Every Friday night we smooth our way into the weekend with music, the universal language. These selections demonstrate that despite what is being passed off as art today, there is plenty of really good music available. Come along and enjoy.
“Winter. It’s the darkest and often the coldest of the seasons, but … Who doesn’t love curling up with a winter cocktail by the fireplace, snuggling up with a blanket and indulging a bit.”
Town and Country magazine
That’s one outlook. Here’s another.
It’s been cold. Real cold.
Can music work to make us feel a little better during such brutal times?
Let’s find out. That’s our focus this week.
We start with one of the best popular music instrumentals of all-time. Big majestic opening and the paino work of Eddie Heywood.
A lone hiker is dwarfed by the snow-covered mountains of Lake McArthur at Yoho National Park in Alberta, Canada. Photo: Michael Zheng
“To appreciate the beauty of a snowflake it is necessary to stand out in the cold.”
“I wonder if the snow loves the trees and fields that it kisses them so gently? And then it covers them up snug, you know, with a white quilt; and perhaps it says, ‘Go to sleep, darlings, till the summer comes again.'”
Piano duo Arthur Ferrante and Louis Teicher commanded the Easy Listening charts of the 1960’s. About thirty of their albums offering light arrangements of easily recognizable classical pieces, movie soundtrack themes, and show tunes were successful over the course of the ’60s up through 1972.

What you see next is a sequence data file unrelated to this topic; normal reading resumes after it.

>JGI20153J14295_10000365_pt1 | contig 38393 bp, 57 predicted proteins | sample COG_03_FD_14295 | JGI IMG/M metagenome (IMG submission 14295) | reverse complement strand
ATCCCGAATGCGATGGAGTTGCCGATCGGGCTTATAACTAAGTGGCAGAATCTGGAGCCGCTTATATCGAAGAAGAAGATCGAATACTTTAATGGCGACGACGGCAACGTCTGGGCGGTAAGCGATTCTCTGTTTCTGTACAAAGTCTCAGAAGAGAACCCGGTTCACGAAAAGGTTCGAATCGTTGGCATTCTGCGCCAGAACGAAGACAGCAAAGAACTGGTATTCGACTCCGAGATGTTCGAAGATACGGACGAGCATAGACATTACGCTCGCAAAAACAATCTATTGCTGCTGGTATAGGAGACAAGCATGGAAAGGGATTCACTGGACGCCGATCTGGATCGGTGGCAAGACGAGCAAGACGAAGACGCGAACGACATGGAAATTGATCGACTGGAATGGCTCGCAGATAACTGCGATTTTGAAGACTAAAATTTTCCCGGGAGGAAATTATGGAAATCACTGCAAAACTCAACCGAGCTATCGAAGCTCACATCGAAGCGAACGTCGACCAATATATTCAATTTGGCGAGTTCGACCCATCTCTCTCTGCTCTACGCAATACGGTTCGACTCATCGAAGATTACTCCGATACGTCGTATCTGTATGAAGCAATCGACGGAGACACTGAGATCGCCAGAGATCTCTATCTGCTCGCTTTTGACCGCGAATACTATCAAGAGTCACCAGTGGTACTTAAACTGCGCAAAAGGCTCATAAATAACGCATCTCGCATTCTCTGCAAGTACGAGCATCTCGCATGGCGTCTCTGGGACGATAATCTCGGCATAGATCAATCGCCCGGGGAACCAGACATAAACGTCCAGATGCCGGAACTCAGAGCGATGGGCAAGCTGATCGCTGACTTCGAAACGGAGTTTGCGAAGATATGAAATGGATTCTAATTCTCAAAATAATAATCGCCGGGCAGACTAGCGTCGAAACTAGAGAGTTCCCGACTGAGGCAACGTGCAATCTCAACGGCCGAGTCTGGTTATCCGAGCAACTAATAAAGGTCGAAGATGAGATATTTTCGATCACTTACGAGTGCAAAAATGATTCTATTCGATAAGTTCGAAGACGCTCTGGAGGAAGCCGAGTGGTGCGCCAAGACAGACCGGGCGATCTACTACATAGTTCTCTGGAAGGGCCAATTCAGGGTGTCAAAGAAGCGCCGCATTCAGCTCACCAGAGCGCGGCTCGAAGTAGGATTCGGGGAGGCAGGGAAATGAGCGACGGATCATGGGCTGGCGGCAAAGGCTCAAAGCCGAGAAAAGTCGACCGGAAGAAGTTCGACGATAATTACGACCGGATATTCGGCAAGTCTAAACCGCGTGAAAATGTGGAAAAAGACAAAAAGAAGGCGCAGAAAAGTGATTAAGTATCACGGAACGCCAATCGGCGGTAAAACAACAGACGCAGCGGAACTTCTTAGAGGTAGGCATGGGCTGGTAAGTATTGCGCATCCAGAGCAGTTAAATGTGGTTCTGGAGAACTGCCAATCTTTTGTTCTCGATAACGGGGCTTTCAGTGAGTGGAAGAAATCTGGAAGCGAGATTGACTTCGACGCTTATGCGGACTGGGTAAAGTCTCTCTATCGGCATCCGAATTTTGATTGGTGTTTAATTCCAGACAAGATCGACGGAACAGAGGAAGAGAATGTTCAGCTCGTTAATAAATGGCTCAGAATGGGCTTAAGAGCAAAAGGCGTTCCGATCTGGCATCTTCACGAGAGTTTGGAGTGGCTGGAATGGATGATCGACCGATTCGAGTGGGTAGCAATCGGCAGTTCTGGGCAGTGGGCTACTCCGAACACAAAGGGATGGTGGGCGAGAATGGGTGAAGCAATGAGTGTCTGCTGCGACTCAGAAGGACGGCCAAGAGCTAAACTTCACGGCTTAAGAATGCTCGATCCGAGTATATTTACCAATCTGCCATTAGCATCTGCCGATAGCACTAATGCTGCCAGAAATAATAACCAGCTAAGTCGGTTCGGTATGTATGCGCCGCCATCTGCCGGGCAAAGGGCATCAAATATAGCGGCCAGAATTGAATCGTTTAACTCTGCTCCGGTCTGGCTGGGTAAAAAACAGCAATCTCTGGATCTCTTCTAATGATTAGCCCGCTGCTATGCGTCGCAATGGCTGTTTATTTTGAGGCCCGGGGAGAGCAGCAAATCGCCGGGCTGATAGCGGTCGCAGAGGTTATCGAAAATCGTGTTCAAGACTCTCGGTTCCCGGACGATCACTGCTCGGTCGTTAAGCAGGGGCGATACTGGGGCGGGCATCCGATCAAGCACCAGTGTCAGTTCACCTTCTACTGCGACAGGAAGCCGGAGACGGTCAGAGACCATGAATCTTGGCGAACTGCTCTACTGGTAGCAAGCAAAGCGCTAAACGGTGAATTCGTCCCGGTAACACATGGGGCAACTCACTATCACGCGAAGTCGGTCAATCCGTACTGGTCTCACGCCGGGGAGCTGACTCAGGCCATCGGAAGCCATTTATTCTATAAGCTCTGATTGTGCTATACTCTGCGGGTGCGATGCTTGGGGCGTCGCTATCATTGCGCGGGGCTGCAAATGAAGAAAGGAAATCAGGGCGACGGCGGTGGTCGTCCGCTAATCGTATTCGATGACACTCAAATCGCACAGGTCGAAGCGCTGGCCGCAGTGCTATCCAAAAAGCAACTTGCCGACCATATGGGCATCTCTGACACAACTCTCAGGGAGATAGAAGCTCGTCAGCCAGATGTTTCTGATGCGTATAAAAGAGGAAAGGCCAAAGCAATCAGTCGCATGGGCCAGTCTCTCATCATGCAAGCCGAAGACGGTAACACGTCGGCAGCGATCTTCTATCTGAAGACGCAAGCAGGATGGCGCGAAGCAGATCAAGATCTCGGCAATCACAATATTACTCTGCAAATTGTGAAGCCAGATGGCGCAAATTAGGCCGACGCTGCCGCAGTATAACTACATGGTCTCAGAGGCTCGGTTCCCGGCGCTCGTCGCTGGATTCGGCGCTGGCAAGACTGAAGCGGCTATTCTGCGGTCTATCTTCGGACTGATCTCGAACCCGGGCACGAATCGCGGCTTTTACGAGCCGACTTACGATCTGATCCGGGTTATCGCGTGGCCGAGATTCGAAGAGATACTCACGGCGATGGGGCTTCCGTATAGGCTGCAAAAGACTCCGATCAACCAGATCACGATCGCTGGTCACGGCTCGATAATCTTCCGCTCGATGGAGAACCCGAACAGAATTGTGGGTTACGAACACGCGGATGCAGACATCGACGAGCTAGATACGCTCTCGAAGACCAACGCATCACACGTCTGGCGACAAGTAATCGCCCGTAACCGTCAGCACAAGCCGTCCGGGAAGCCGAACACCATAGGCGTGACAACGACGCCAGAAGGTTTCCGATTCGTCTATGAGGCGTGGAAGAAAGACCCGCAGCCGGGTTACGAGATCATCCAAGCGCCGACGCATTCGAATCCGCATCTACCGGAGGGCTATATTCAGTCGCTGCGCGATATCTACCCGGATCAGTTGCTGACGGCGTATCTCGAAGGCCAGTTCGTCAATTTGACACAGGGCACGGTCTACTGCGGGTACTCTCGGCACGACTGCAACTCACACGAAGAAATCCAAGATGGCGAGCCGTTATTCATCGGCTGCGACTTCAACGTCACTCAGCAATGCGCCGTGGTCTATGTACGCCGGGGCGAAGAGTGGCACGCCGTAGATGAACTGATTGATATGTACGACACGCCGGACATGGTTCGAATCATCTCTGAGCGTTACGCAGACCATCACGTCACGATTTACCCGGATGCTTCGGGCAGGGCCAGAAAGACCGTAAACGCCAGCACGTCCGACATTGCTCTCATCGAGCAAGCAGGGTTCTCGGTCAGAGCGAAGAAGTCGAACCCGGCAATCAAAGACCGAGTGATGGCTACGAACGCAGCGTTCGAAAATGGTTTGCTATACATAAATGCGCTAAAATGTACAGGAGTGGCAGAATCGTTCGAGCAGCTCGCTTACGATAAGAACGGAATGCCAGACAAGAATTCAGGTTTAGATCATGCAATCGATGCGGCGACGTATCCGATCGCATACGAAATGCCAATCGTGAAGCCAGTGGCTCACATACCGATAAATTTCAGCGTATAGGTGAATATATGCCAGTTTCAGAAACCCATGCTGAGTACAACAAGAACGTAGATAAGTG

“What good is the warmth of summer, without the cold of winter to give it sweetness.”
“They who sing through the summer must dance in the winter.”
A few years ago keyboardist/arranger David Arkenstone teamed up with vocalist Charlee Brooks, though our next track is an instrumental that will remind you of Mannheim Steamroller.
A fresh snowfall on Peyto Lake in Alberta, Canada. Photo: Matt Meisenheimer
“‘Hear! hear!’ screamed the jay from a neighboring tree, where I had heard a tittering for some time, ‘winter has a concentrated and nutty kernel, if you know where to look for it.'”
Henry David Thoreau
“I prefer winter and fall, when you feel the bone structure of the landscape — the loneliness of it; the dead feeling of winter. Something waits beneath it, the whole story doesn’t show.”
Speaking of Mannheim Steamroller, from 1999…
In -10 degree temperatures, the waters of Iceland’s Aldeyjarfoss waterfall splash their icy spray over a frozen ledge. Photo: Amanda Luker
“Winter is the time for comfort, for good food and warmth, for the touch of a friendly hand and for a talk beside the fire: it is time for home.”
“No winter lasts forever; no spring skips its turn.”
That’s it for this week.
Have a great weekend.